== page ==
Real Estate Brokers Obligations in UAE

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Bylaw 85 of 2006

Dubai’s real estate brokers are governed by RERA pursuant to Bylaw 85 of 2006, regulating the registration of real estate brokers in the Emirate of Dubai. According to Bylaw 85, brokers are prohibited from engaging in real estate brokerage activities unless they are properly licensed and registered in the broker registry maintained by RERA. Additionally, it specified the types of license categories and requirements that must be met by individuals and companies in order to operate as brokers in Dubai.

It is mandatory for every registered brokerage company to maintain a registration certificate containing the brokerage license number, registration expiration date, and approved brokerage activities. Furthermore, each individual broker must register with RERA, possess a broker identity card that identifies his/her registration number, validity period, and employer brokerage firm.

Brokers are required to comply with the following obligations:

  • Verification of the validity of the client’s property title deed (as stated in RERA circular number 8/2016 dated 3 August 2016);
  • All transactions conducted by the broker, along with supporting documentation, shall be kept in a private record (Article 15);
  • A broker shall disclose to his client all details of the negotiation and the brokerage process (Article 17);
  • To refrain from facilitating any transaction deemed to be in violation of the applicable laws and regulations in Dubai (Article 18);
  • Disclosure of transaction details and conditions to the best of the broker’s knowledge and in good faith (Article 19);
  • Not to represent himself as a broker for the benefit of another party without express authorization (in the absence of such authorization, the broker will not be entitled to any remuneration) (Article 20);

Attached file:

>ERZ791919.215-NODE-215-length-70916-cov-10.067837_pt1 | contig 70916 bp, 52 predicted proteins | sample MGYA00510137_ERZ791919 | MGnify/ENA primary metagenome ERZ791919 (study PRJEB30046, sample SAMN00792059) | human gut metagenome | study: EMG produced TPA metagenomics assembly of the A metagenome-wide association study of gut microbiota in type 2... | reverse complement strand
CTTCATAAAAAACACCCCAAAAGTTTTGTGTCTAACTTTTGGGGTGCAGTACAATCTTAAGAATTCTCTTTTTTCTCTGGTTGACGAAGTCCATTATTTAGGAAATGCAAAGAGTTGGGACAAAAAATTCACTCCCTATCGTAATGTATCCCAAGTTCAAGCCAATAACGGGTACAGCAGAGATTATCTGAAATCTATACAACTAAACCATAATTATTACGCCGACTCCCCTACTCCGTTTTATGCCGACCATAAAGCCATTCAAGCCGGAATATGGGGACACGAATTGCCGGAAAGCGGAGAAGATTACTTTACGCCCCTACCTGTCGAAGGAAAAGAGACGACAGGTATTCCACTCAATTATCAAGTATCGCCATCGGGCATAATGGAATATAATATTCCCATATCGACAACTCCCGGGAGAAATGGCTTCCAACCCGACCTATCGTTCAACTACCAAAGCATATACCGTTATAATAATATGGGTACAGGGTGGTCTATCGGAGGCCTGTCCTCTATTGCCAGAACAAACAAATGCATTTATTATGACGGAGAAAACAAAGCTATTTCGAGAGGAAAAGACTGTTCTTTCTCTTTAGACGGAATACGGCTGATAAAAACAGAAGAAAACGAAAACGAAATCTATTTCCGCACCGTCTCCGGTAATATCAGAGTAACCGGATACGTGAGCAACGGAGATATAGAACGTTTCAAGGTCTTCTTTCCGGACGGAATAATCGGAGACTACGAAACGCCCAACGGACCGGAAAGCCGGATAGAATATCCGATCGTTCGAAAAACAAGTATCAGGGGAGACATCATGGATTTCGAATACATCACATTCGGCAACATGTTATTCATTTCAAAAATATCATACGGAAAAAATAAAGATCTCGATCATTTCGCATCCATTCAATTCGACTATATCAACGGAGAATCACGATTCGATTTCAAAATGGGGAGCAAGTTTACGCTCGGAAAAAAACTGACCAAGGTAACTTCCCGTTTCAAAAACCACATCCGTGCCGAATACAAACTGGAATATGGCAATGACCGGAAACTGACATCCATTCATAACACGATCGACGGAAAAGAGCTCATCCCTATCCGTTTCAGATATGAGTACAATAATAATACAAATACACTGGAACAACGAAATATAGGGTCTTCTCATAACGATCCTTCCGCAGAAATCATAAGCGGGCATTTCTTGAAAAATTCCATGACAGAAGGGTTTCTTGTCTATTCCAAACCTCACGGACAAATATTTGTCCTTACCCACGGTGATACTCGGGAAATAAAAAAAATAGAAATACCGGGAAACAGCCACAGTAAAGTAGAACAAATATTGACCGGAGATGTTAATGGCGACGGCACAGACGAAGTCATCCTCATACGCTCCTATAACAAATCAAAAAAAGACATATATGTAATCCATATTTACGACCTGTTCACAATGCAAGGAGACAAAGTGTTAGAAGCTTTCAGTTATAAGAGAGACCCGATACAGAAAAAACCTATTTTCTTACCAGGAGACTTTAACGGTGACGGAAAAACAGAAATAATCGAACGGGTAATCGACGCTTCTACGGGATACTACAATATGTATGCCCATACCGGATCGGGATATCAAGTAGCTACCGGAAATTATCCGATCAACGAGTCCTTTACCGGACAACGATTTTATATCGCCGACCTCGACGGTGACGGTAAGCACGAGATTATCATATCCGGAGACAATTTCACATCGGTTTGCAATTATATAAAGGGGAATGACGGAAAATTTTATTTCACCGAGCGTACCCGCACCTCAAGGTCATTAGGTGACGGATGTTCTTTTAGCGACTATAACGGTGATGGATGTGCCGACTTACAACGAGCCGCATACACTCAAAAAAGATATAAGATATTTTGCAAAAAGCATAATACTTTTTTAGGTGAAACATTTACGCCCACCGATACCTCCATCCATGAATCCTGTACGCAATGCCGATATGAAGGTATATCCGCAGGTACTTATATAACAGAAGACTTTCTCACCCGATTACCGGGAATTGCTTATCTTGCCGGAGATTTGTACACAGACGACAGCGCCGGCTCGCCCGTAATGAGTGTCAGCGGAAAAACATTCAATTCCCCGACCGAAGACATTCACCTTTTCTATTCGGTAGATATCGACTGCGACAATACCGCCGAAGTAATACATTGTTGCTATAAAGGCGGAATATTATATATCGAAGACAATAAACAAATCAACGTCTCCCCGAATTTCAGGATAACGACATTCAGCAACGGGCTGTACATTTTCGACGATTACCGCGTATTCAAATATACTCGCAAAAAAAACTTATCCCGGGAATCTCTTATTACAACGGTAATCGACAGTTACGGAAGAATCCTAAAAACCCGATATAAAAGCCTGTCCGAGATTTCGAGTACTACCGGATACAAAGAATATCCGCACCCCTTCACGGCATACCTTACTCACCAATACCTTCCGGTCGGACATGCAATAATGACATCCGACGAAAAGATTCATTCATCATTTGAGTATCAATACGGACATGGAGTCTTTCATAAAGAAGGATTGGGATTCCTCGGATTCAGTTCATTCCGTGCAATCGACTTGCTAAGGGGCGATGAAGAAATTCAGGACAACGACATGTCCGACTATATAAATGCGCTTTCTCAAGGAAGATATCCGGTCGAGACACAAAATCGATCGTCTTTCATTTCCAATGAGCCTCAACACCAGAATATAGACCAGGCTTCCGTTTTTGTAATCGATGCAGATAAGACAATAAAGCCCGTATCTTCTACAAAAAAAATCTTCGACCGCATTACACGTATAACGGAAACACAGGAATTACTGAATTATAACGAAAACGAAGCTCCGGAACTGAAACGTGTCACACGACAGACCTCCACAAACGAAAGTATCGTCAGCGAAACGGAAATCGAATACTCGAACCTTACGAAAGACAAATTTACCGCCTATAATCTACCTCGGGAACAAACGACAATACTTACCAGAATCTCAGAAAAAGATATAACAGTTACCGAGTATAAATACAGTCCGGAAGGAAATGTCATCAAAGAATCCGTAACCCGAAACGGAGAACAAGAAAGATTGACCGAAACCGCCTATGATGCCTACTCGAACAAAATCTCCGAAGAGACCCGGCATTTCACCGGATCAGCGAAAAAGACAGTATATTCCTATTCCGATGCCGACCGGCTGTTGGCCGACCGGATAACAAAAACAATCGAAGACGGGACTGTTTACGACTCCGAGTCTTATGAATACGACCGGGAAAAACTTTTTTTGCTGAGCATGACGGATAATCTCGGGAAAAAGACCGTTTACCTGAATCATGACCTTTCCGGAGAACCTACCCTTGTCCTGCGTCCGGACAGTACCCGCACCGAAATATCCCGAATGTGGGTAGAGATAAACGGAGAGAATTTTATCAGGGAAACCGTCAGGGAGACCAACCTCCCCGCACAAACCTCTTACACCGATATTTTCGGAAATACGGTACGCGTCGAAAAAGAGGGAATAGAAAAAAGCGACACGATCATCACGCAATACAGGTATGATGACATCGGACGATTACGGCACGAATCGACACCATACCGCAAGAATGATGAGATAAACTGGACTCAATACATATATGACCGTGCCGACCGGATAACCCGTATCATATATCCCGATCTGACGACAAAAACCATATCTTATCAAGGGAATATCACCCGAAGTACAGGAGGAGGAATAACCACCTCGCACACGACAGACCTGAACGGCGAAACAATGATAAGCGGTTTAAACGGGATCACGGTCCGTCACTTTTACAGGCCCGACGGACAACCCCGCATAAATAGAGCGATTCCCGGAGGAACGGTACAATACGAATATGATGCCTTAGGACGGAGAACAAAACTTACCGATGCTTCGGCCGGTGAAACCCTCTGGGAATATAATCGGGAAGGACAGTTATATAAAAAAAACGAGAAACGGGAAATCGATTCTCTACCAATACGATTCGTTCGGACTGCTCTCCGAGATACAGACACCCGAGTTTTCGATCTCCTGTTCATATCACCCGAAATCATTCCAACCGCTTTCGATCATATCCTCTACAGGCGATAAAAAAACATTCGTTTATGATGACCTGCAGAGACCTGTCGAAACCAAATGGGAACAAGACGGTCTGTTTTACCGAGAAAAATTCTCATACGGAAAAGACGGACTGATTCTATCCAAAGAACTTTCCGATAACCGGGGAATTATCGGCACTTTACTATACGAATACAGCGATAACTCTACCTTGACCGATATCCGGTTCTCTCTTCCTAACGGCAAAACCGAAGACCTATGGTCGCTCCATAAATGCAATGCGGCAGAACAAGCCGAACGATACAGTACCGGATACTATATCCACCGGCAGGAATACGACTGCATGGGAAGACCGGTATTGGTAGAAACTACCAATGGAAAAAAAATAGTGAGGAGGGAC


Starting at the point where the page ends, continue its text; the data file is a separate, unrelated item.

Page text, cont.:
• To act as trustee for any amounts, securities, bonds or other items received from a party, whether for safekeeping or delivery to the other party (Article 21).
  • In the event that a broker breaches its contract with its client or fails to act in good faith, it forfeits the right to claim fees or reimbursement of expenses incurred (Article 23).
  • A broker may be held jointly liable if more than one broker participates in the same transaction unless expressly authorized to act separately (Article 24).

Brokerage license cancellation

A registered broker must adhere to the RERA code of conduct in order to avoid liability for any loss caused by either buyer or seller due to a fraudulent act or failure to adhere to the rules defined in Bylaw 85 or the code of professional ethics.

The Permanent Real Estate Brokerage Committee (“Committee”) is referred to in article 39 of Bylaw 85. The Committee has the authority to resolve disputes, suspend or cancel the brokerage license should the broker fail to comply with the Bylaw 85 or any related resolutions or instructions. It is at the discretion of the Committee to issue a caution to a broker by the means of notice or warning, or to suspend the broker’s activities for a period up to six months, or to place the broker on a blacklist. A resolution of the Director General of the DLD in consultation with the Committee may result in the cancellation of the broker license.

In addition, Article 41 of Bylaw 85 also provides grounds for loss of broker status and registration in the event of either of the following: